Every ant colony is a marvel of cooperation, where each ant goes about her appointed tasks in such close concert with her sisters that a colony is sometimes called a “superorganism.” Now, a new study on the world’s first genetically modified ants finds that ants’ sociality depends on their sense of smell. The finding provides key clues to how social behavior evolved in these insects, and has been called a “breakthrough” in experimental sociobiology.
Scientists have trained a quantum computer to recognize trees. That may not seem like a big deal, but the result means that researchers are a step closer to using such computers for complicated machine learning problems like pattern recognition and computer vision. The nature of quantum computing and the limitations of programming quantum bits has meant that complex problems like computer vision have been off-limits until now.
Belgian Neandertals dined on woolly rhinos with a side of mushrooms, whereas their Spanish counterparts feasted on pine nuts and forest moss—and may have even experimented with natural painkillers and antibiotics. That’s the conclusion of the first study to analyze genetic material trapped in the plaque on fossil Neandertal teeth—the same stuff that sends us to the dentist.
In 2015, when the U.S. Environmental Protection Agency (EPA) in Washington, D.C., unveiled a controversial regulation aimed at improving protection for wetlands and small streams, officials pointed to a 400-page technical tome assembled by agency researchers as the rule’s scientific foundation and justification. But that document carried little sway last week, as President Donald Trump signed an executive order aimed at gutting the rule. Now, the White House wants to dramatically slash the budget of the EPA science office that produced that report, employs some 1700 researchers and others, and runs essentially all of the agency’s other major scientific activities.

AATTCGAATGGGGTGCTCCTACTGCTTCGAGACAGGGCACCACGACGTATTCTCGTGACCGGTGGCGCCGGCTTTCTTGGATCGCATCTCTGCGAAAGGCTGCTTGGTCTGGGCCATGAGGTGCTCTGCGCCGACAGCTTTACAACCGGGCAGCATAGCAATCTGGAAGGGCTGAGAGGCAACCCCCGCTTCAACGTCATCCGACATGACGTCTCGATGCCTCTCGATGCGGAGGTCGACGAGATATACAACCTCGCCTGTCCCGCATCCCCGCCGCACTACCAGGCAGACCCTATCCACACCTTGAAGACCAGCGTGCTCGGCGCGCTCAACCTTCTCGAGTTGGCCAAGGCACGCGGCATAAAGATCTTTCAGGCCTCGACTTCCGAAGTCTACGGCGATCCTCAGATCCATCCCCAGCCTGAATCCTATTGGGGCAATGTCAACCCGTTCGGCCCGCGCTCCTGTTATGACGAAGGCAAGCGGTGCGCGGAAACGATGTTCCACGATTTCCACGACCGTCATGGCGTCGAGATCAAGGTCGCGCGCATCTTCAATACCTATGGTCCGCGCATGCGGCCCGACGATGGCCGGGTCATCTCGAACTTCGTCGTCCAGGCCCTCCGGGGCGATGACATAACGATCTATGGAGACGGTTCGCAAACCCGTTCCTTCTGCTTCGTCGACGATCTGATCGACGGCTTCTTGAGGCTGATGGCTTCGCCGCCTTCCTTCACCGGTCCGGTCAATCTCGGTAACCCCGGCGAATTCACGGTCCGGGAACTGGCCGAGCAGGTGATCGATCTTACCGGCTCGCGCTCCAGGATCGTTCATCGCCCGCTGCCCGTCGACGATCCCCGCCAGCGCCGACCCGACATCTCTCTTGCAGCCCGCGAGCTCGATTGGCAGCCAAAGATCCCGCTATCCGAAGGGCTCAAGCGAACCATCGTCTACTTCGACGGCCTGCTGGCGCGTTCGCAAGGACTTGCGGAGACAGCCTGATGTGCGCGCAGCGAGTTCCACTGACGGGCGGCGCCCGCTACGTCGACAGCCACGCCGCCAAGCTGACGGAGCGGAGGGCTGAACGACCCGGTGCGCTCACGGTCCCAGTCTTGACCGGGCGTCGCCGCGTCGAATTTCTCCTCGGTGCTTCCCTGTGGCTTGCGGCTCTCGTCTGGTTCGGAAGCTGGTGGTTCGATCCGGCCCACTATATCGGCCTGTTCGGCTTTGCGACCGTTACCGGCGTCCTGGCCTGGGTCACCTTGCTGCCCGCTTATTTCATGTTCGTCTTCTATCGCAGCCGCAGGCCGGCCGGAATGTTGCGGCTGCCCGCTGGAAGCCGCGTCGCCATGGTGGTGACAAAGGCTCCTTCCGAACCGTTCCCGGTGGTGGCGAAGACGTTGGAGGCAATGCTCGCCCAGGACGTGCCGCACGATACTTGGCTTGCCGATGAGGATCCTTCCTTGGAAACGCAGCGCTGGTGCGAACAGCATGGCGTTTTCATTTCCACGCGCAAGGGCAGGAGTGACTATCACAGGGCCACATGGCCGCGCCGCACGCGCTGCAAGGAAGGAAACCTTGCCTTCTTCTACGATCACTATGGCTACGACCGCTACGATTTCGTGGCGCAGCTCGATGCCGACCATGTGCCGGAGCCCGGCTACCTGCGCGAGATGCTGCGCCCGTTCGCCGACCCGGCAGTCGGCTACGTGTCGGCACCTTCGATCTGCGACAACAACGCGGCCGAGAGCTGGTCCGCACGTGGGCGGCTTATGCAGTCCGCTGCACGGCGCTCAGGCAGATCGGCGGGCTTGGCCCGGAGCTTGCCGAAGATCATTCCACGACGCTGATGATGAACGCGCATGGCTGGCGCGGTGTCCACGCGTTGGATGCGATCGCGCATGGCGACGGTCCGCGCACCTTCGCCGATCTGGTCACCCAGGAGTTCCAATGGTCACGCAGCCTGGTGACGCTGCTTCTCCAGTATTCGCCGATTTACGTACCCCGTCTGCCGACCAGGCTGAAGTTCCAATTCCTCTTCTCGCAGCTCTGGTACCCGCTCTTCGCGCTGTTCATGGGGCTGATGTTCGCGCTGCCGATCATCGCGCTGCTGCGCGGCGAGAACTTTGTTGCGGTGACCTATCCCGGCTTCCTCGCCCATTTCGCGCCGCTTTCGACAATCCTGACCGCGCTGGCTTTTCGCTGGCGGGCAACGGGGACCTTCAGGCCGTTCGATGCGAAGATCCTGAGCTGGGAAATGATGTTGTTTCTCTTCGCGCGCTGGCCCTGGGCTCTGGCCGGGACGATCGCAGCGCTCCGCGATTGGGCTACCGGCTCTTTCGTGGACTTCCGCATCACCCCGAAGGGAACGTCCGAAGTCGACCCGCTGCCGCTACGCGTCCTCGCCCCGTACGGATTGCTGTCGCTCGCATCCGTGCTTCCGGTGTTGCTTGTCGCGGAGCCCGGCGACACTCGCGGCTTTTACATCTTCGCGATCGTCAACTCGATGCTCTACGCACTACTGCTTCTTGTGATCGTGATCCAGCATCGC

Last month, Facebook announced software that could simply look at a photo and tell, for example, whether it was a picture of a cat or a dog. A related program identifies cancerous skin lesions as well as trained dermatologists can. Both technologies are based on neural networks, sophisticated computer algorithms at the cutting edge of artificial intelligence—but even their developers aren’t sure exactly how they work. Now, researchers have found a way to "look" at neural networks in action and see how they draw conclusions.